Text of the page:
"There is no legitimate reason to deny shareholders this value creation opportunity," said Jana Partners founder Barry Rosenstein, according to a presentation to an investment conference in New York obtained by The Canadian Press.
Agrium shares rose nearly two per cent to C$103.87 in afternoon trading on the Toronto Stock Exchange. In New York, the stock shot up 2.3 per cent to US$105.71.
Among other things, Jana wants Agrium to split off its retail business — through which it sells fertilizer and other products to farmers — from its wholesale business that produces nutrients such as potash, nitrogen and phosphate.
By eliminating what it describes as a "conglomerate discount," Jana said Agrium's stock could get a boost of $15 to $20 per share.
Agrium has argued a split would expose shareholders to too much risk, while Jana has accused Agrium of downplaying the true value of its retail segment in order to bolster its argument.
Jana said an additional $10 per share can be unlocked if Agrium improves capital allocation. It has applauded recent moves by Agrium to boost its dividend and buy back stock.
And another $20 can be realized if Agrium reduces costs in its retail arm and cuts corporate overhead, Jana said.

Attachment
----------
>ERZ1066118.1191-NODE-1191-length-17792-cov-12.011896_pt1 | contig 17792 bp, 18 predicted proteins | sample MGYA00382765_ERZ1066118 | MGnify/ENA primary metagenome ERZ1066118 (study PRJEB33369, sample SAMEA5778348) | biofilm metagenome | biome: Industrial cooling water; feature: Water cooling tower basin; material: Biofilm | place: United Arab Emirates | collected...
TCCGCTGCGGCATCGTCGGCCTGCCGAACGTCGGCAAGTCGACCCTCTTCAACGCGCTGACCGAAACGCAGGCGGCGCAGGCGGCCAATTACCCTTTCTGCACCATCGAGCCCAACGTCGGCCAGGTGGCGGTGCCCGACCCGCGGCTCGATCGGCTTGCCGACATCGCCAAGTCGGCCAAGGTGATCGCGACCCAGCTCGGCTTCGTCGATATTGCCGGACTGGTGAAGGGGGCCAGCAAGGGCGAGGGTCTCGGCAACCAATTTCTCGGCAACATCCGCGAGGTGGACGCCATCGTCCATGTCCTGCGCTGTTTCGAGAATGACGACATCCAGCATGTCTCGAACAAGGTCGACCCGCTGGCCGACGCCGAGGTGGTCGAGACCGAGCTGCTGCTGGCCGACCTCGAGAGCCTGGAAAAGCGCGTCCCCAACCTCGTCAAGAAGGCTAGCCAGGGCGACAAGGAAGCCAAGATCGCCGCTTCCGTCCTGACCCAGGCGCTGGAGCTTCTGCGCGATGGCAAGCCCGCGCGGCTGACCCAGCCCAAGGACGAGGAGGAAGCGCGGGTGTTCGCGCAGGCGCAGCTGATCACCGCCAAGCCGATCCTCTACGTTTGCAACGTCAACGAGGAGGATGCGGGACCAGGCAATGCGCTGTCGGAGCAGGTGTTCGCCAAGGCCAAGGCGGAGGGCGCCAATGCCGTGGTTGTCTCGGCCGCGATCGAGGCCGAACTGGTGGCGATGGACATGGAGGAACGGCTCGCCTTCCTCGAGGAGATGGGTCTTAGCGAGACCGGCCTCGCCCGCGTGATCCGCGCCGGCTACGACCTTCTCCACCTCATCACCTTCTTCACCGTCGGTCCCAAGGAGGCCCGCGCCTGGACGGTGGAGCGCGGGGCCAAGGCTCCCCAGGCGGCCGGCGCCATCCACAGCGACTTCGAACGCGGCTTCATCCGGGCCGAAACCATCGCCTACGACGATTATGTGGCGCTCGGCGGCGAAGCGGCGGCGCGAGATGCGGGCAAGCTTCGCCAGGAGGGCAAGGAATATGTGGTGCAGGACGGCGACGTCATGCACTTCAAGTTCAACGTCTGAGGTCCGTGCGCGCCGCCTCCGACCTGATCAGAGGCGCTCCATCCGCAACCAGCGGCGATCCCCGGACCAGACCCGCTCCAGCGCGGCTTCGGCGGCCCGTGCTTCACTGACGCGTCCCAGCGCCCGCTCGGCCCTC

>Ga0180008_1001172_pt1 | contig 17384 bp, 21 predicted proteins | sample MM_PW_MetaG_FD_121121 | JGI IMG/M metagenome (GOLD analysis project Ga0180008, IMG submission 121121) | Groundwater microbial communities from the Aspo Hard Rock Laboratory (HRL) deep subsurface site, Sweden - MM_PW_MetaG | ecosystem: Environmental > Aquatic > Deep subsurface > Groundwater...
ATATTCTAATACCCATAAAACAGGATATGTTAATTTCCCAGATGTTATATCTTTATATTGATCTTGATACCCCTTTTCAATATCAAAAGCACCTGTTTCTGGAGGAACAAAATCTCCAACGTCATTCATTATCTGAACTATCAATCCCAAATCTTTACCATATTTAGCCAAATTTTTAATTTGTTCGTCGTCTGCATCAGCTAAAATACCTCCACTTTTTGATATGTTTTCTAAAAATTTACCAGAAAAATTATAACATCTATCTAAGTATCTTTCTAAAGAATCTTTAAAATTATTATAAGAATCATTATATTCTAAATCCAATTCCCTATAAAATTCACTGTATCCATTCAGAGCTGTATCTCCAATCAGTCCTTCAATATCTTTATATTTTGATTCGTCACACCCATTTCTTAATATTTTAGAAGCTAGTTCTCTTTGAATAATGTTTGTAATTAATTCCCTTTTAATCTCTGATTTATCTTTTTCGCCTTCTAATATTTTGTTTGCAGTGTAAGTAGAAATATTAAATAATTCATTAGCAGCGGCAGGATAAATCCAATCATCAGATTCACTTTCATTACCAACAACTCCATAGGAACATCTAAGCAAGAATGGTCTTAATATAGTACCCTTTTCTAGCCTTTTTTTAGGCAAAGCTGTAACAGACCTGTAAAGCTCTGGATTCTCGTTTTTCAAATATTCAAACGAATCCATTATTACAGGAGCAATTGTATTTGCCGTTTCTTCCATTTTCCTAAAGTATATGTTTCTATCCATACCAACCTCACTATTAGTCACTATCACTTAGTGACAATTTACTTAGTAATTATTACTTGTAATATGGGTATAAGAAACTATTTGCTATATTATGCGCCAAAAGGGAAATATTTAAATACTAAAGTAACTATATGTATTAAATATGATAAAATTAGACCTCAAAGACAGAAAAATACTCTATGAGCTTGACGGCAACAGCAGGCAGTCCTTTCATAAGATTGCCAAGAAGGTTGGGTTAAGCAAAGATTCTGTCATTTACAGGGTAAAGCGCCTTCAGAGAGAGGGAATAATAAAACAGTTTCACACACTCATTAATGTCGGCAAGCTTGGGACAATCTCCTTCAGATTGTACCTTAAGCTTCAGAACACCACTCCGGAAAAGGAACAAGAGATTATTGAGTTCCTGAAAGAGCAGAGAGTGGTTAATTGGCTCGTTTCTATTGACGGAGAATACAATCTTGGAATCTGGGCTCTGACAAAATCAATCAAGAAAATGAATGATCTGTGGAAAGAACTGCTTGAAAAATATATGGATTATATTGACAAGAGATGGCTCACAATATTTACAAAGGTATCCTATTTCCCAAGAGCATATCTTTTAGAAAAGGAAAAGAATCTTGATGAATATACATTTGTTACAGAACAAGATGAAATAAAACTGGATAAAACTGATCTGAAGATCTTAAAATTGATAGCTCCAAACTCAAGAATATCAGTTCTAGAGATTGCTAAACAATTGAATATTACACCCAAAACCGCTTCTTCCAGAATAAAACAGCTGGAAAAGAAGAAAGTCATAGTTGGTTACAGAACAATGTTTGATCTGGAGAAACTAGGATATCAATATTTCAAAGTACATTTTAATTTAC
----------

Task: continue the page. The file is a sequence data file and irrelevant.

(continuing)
"Retail is a high quality business boasting attractive structural characteristics and end market exposure, thus warranting premium valuation," Rosenstein said in his presentation.
Jana wants Agrium to disclose more details on how its retail division is performing and for the company to add more retail experience to its board of directors.
Agrium said there was nothing new in the Jana statements Monday.
"Agrium remains confident that shareholders will receive far greater value, with less risk, under the company's current strategy." Agrium chief executive Michael Wilson said.
Jana first approached Agrium in May and the two sides have been speaking privately since then.
"Agrium has responded constructively to our calls for improved return of capital, substantially increasing the size of its dividend and initiating its first large share repurchase in a decade, and has conceded that there is always room for operational performance improvement," Jana said in a "frequently asked questions" page posted on the new website www.janaaguanalysis.com.
"However, Agrium has failed to respond constructively to other aspects of our analysis, without offering legitimate justifications in our opinion for failing to do so. Even worse, Agrium has mounted an insular and expensive defence against even engaging in this debate."
Jana has invested $700 million so far into Agrium, making it the fertilizer company's biggest shareholder with a four per cent stake.